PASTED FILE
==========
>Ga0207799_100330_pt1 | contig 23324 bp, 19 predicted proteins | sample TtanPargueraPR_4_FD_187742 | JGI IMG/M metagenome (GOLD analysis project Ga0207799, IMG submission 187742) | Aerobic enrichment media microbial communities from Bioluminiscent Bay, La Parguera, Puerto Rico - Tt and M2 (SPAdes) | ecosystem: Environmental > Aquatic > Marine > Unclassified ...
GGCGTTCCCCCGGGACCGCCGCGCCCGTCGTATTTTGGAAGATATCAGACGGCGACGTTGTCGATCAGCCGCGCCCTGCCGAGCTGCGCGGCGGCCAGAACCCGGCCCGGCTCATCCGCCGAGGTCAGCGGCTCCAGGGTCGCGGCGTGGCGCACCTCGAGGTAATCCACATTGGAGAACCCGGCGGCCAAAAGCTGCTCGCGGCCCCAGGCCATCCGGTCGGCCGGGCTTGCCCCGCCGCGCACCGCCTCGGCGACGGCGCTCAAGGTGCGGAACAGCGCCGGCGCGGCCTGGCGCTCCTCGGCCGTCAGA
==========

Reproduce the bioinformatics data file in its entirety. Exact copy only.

>Ga0207799_100330_pt1 | contig 23324 bp, 19 predicted proteins | sample TtanPargueraPR_4_FD_187742 | JGI IMG/M metagenome (GOLD analysis project Ga0207799, IMG submission 187742) | Aerobic enrichment media microbial communities from Bioluminiscent Bay, La Parguera, Puerto Rico - Tt and M2 (SPAdes) | ecosystem: Environmental > Aquatic > Marine > Unclassified ...
GGCGTTCCCCCGGGACCGCCGCGCCCGTCGTATTTTGGAAGATATCAGACGGCGACGTTGTCGATCAGCCGCGCCCTGCCGAGCTGCGCGGCGGCCAGAACCCGGCCCGGCTCATCCGCCGAGGTCAGCGGCTCCAGGGTCGCGGCGTGGCGCACCTCGAGGTAATCCACATTGGAGAACCCGGCGGCCAAAAGCTGCTCGCGGCCCCAGGCCATCCGGTCGGCCGGGCTTGCCCCGCCGCGCACCGCCTCGGCGACGGCGCTCAAGGTGCGGAACAGCGCCGGCGCGGCCTGGCGCTCCTCGGCCGTCAGA